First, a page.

Orion is already New Zealand’s largest independent software company, by some distance.
Asked to take a punt on its revenue in 10 years’ time, Mr McCrae says around the $1 billion mark.
Long term, he sees no reason Orion won’t be a multi-billion company.
Ex-Fonterra CEO Andrew Ferrier at Orion's 20th anniversary event. The Canadian joined the company's board after his family investment company bought a 1% stake last year.
Will Orion list?
For the past year or so, there’s been a background buzz that Orion might list.
Mr McCrae told NBR “that’s a matter for the board.” (of which he is a member).
So ex-Fonterra CEO and current NZTE chairman Andrew Ferrier, whom also spoke to NBR at the 10th anniversary bash. Mr Ferrier’s investment company, CANZ Capital, recently took a 1% stake in Orion.
Broadly, Four things could be ascertained.
One, Orion can fund its growth from cash flow, so is in no rush to list. More, "Software doesn't scream out for capital," Mr Ferrier adds. There are no new milk processing plants that have to be built as business expands.
Two, the company is profitable. “It’s always made money,” Mr McCrae said (and certainly whiteboard figures spied by NBR during a later visit to the CEO's office indicated that was the case for FY2013). Mr Ferrier separately told NBR “It makes money most of the time.”
Three, Mr McCrae indicated he would prefer a mechanism that would allow him to retain majority control after a listing (a partial float or A class/B class shares would be examples, although he didn’t specify either.)
And four – and this was the only point where the Orion CEO was emphatic – any listing will be local.
Given that Xero can attract a $1.4 billion market cap while profitless on $48 million sales, some investors will dribble at the potential for Orion, which shares Xero’s high growth and rush to fill a new global niche, but is twice the size and – by all appearances – making a lot of money.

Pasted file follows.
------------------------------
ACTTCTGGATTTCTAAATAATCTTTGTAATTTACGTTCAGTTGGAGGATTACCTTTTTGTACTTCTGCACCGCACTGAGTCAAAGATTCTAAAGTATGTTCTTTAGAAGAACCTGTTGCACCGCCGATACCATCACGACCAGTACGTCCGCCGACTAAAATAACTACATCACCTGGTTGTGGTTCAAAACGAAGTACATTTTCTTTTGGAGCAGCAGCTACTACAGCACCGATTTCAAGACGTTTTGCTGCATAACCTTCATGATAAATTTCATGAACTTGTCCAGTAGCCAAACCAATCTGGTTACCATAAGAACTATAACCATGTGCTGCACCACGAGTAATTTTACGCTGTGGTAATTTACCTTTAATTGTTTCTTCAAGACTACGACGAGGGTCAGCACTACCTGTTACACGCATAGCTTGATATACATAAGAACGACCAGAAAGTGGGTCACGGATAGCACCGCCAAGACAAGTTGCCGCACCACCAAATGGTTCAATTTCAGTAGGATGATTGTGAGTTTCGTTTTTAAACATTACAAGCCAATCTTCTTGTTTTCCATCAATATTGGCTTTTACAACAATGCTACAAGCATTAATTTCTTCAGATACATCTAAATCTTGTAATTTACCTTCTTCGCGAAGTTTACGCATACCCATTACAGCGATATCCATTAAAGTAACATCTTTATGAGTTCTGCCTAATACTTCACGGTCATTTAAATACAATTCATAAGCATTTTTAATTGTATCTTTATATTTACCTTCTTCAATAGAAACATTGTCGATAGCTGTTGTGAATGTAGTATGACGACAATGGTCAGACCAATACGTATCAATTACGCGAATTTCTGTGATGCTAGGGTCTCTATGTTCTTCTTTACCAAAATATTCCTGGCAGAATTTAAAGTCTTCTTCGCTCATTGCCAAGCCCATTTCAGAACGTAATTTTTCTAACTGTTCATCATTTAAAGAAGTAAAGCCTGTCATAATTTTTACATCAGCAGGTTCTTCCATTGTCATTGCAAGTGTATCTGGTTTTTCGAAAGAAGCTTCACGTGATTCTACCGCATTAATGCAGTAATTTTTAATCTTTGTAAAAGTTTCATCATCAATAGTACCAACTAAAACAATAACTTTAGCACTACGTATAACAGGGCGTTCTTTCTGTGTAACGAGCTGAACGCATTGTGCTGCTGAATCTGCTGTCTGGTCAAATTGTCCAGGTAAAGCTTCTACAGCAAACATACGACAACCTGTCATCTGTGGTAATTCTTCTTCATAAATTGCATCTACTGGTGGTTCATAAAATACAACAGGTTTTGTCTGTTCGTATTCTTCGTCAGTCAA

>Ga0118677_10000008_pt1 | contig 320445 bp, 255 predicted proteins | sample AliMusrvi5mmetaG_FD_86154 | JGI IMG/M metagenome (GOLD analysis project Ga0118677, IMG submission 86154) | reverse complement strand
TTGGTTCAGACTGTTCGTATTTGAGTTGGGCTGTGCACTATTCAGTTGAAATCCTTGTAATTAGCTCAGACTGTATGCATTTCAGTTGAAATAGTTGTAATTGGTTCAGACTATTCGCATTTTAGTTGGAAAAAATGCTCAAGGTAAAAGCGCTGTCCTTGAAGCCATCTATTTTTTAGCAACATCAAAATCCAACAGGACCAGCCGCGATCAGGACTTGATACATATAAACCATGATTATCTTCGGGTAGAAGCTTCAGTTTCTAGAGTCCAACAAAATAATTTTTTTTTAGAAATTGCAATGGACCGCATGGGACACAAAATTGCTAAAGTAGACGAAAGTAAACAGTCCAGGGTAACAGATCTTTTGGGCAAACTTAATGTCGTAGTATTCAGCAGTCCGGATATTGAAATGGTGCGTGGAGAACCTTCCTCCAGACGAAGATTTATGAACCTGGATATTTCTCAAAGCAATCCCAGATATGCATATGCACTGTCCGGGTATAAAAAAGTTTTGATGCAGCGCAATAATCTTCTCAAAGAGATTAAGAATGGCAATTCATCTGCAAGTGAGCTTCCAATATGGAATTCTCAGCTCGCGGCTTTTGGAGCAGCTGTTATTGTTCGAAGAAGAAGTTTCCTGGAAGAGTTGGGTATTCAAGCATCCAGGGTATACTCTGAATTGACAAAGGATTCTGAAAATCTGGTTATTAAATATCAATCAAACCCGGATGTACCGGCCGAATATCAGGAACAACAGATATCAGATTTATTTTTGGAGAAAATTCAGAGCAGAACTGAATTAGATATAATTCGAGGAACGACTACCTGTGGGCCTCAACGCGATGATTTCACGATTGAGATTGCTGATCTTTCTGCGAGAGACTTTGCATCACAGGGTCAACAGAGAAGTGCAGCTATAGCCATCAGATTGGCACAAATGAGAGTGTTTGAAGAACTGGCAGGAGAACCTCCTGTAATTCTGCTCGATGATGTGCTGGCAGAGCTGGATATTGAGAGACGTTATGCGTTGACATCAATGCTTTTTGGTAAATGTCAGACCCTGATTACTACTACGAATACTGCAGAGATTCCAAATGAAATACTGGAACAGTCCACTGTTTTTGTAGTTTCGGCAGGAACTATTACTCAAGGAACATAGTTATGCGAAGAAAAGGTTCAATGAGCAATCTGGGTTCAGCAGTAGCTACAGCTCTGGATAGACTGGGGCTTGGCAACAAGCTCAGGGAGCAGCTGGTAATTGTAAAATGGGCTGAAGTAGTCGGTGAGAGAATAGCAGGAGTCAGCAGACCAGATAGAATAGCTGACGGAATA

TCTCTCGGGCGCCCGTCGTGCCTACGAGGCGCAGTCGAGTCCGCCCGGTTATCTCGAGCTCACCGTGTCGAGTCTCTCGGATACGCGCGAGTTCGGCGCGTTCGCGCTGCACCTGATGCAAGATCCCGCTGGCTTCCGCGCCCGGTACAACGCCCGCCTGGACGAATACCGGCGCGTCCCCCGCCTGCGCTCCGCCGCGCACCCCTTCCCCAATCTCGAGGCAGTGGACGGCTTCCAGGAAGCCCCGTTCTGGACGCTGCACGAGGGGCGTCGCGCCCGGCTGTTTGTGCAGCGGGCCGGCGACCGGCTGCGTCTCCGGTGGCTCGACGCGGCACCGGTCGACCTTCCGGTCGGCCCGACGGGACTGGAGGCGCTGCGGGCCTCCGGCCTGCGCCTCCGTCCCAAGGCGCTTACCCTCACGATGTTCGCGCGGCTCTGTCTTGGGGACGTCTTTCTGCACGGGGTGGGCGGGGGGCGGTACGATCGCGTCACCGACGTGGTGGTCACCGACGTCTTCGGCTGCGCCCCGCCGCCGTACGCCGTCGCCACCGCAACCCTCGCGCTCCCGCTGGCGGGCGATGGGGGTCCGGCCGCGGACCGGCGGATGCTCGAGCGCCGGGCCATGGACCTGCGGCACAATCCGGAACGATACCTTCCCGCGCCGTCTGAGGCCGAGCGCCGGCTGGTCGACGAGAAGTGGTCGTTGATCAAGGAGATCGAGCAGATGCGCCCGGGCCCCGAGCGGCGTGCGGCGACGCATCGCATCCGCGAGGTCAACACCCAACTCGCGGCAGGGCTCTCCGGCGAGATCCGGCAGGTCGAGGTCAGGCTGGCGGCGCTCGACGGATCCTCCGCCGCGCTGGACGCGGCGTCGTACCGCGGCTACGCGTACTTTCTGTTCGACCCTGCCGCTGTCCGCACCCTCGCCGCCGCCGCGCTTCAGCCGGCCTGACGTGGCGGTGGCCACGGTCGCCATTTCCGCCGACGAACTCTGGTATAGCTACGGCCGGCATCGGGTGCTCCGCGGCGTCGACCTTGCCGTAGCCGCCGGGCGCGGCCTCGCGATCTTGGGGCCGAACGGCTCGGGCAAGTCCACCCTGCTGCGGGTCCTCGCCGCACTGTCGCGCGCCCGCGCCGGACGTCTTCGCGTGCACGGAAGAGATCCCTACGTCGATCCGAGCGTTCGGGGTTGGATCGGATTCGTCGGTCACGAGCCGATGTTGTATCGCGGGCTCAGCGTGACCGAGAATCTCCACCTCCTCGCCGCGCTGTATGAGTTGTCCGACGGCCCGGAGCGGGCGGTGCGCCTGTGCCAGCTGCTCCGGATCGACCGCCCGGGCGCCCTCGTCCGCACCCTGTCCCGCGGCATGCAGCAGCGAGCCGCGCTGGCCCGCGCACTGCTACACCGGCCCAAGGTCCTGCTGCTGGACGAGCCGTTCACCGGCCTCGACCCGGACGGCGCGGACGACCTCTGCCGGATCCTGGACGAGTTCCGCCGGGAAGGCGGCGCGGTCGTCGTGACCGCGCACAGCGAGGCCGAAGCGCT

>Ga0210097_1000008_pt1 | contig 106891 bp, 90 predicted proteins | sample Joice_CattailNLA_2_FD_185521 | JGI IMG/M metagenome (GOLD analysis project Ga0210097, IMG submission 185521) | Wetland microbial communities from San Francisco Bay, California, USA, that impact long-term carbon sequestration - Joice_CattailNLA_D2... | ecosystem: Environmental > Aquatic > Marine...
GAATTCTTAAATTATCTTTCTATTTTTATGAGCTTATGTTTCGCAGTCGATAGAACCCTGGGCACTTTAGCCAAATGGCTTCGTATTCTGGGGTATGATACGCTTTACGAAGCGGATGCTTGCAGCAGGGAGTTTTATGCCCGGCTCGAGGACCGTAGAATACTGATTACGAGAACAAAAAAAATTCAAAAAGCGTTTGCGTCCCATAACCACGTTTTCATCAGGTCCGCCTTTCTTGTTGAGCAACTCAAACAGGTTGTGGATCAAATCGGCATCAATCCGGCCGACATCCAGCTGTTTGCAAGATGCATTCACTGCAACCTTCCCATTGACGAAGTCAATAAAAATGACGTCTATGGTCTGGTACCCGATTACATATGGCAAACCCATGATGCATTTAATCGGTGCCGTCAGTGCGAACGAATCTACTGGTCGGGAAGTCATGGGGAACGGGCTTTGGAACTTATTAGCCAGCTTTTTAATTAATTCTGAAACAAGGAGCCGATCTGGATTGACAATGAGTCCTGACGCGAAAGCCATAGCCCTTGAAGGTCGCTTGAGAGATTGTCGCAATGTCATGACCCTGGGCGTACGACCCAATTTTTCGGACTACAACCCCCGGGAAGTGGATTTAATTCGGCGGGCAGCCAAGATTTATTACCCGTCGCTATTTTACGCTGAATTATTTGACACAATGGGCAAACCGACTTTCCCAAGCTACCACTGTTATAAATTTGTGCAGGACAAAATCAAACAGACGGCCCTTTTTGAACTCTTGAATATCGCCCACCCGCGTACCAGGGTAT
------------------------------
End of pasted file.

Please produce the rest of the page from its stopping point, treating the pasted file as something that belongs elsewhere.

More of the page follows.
NBR asked Mr McCrae if Orion Health attracted takeover offers. He said it did practically every week. Good money was being offered, but nothing that matched his multi-billion dollar ambitions for future growth.
On a piece of paper, he lists the escalating prices rivals have sold for over the past few years - one for $90 million, one for $200 million, one for $900 million, one unknown - and says Orion's revenue eclipses them all.
Was it a signature moment for Orion when Obama got re-elected?
"I think the funding was locked in anyhow," Mr McCrae says.
"But it certainly helps. It means his healthcare reforms - which make a lot of sense - aren't going to be rolled back."
By the end of the Democratic President's second term, "the HIEs will have been in place for six years, the primary care practices will be automated; a lot of stuff will be in place and no one in their right mind would ever roll it back."
NBR reminds the CEO that politicians are not always in their right mind.
"Good point, good point," says Mr McCrae. But he sees the health software field at the beginning of a giant growth curve, with providers becoming more and more interconnected all the time. And as doctors and patients get easier access to data, it's indeed hard to see any going back.